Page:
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How Does Aspirin Work? - Overview & Mechanism of Action

Instructor: Justine Fritzel

Justine has been a Registered Nurse for 10 years and has a Bachelor's of Science in Nursing degree.

Most people have heard that aspirin can reduce the risk of a heart attack, but how does it do that, and what else can it do? In this lesson, we will learn about the benefits of aspirin and how it works.

Aspirin

Aspirin was discovered in 1897 and is a versatile medication that can be found at almost any store. It is referred to as a wonder drug because it can treat over 50 conditions. It demands so much interest that over 3,500 articles are written about aspirin every year.

Aspirin
aspirin

Not only is aspirin taken orally to treat mild pain, but it is also proven to help reduce the risk of a heart attack or colon cancer if taken daily. In addition, aspirin can also be used topically to reduce the swelling of bug bites, or it can be used in a face mask to improve your complexion. It even has benefits not related to health needs. Aspirin can be added to the water of a vase of flowers to help the flowers last longer. If you have light colored hair that is affected when you go swimming in a pool, you can use aspirin in your hair to counteract the chlorine's effects! There was even a time when aspirin was used as currency in South America during a time of overinflation!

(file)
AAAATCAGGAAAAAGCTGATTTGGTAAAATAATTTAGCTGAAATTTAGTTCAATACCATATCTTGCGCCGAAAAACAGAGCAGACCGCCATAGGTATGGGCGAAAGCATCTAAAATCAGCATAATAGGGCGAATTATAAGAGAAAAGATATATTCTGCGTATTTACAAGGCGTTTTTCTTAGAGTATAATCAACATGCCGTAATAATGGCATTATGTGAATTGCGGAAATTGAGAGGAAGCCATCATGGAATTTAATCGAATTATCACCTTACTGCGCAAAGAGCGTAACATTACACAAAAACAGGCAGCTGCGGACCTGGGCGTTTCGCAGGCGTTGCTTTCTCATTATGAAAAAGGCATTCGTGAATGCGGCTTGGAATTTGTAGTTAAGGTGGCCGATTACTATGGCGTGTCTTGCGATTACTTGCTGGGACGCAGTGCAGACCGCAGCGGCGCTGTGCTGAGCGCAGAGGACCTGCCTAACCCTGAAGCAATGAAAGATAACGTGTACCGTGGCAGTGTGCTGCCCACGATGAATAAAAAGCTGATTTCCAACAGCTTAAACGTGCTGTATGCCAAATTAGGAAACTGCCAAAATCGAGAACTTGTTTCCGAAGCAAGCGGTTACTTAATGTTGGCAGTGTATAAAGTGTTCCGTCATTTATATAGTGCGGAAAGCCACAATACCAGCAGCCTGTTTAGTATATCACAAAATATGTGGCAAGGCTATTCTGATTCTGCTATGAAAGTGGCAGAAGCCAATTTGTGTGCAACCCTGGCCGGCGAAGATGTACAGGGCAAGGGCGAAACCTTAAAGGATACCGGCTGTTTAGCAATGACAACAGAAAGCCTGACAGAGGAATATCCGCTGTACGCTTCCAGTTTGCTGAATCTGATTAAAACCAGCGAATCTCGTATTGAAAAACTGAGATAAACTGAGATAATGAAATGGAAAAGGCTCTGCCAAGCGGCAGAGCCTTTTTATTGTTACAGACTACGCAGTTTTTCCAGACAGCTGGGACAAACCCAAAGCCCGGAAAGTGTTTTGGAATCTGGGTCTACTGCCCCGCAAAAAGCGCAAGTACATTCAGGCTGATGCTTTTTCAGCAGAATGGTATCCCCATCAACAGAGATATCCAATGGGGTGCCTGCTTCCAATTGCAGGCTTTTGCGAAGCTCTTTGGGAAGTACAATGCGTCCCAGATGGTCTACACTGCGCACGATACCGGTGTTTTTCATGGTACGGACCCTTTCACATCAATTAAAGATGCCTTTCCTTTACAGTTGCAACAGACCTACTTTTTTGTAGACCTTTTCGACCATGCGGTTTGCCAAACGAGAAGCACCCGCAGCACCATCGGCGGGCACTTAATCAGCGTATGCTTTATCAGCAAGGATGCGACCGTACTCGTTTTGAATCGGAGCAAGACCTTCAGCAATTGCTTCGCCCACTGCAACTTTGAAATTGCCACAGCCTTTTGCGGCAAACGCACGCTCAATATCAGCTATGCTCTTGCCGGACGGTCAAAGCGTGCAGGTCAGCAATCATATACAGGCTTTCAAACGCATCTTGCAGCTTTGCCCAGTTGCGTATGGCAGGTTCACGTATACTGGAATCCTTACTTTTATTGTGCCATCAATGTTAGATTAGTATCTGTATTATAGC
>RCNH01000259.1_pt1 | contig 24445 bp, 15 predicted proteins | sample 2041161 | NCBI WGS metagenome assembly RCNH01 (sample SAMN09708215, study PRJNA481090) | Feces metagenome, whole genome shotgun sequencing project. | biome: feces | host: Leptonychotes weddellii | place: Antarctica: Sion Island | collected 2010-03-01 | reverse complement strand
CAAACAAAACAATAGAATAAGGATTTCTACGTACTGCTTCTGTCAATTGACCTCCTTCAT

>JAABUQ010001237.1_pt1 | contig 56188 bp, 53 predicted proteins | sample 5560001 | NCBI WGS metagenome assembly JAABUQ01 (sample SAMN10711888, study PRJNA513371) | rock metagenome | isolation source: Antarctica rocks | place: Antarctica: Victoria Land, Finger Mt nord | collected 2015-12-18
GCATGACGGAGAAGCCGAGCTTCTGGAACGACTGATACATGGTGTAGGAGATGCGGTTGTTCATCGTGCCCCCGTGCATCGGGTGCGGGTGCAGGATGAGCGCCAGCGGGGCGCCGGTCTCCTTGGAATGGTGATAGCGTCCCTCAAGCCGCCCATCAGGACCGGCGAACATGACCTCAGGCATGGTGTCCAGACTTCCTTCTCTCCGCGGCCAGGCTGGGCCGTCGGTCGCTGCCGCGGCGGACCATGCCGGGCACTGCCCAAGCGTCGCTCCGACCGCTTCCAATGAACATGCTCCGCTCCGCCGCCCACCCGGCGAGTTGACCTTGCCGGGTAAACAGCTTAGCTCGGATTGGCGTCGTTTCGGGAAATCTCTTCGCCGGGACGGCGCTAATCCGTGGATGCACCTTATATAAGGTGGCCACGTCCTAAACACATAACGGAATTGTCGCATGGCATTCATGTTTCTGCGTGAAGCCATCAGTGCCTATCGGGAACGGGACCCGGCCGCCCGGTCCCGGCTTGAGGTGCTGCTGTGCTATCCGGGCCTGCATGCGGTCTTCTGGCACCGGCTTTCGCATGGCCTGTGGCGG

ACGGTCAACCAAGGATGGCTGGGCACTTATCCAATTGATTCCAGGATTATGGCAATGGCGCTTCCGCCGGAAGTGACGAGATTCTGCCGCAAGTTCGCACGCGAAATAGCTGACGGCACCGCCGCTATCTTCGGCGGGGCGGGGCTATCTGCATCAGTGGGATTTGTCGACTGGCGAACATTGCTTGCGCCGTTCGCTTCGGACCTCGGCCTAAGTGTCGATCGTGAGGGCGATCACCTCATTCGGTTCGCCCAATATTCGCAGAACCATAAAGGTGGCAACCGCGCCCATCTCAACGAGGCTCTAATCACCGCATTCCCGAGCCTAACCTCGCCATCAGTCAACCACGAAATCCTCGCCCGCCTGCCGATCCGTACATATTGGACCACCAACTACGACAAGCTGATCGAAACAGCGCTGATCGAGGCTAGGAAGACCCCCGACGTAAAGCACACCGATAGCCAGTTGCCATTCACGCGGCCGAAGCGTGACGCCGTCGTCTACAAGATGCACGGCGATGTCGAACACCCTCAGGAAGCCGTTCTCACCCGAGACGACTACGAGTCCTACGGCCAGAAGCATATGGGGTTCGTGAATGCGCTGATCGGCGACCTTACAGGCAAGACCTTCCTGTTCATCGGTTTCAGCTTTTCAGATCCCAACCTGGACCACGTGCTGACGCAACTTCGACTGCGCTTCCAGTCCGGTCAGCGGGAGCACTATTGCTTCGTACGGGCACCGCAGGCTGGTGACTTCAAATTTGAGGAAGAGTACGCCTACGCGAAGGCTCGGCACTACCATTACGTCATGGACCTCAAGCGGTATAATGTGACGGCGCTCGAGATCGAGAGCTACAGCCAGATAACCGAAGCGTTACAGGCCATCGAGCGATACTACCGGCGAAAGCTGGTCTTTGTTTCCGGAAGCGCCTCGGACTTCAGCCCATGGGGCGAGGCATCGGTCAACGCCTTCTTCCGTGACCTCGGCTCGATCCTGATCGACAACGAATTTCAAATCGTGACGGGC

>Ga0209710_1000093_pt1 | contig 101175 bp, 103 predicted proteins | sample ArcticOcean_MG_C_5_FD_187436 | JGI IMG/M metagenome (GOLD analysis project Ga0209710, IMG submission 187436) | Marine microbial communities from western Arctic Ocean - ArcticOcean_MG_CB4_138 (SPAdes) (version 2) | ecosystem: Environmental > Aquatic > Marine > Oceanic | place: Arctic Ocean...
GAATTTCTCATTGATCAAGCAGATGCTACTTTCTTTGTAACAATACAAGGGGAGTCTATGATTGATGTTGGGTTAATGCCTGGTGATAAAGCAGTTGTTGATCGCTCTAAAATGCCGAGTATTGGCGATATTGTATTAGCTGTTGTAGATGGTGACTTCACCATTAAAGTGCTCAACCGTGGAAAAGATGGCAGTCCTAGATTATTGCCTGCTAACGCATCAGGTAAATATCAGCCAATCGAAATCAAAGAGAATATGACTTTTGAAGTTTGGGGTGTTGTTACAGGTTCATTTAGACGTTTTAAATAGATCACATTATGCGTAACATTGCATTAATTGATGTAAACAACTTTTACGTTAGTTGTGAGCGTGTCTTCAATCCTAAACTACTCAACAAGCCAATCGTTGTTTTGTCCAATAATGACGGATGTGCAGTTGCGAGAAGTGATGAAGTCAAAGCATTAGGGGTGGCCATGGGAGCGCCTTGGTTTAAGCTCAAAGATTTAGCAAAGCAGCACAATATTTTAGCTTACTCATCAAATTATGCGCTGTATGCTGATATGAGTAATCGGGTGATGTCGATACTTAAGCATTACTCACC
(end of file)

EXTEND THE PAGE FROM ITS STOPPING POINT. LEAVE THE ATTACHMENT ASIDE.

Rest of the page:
Who knew a single pill had so much value? So, what is aspirin and how does it work?

Mechanism of Action

The main ingredient in aspirin comes from plant extracts. In the 1800s, a chemist made a form of this compound called acetylsalicylic acid. Aspirin is classified as a salicylic, a nonsteroidal anti-inflammatory drug, also referred to as an NSAID. NSAIDs treat pain, fever, and reduce inflammation. It does this by stopping the substances in the body that cause pain, fever, or inflammation.

Aspirin also thins the blood to help prevent clots. The body's ability to form a clot can be a lifesaving mechanism. Platelets are in the blood and help to form a clot if you cut your finger, for example. This type of clot is beneficial, but sometimes clots forming in the body can be life threatening. For varying reasons, a clot can form and may travel to the heart causing a heart attack or travel to the brain and cause a stroke. Aspirin may be advised to help prevent these events from occurring. It does this by preventing platelets from clumping together to form a clot, therefore reducing the risk of a heart attack or stroke.

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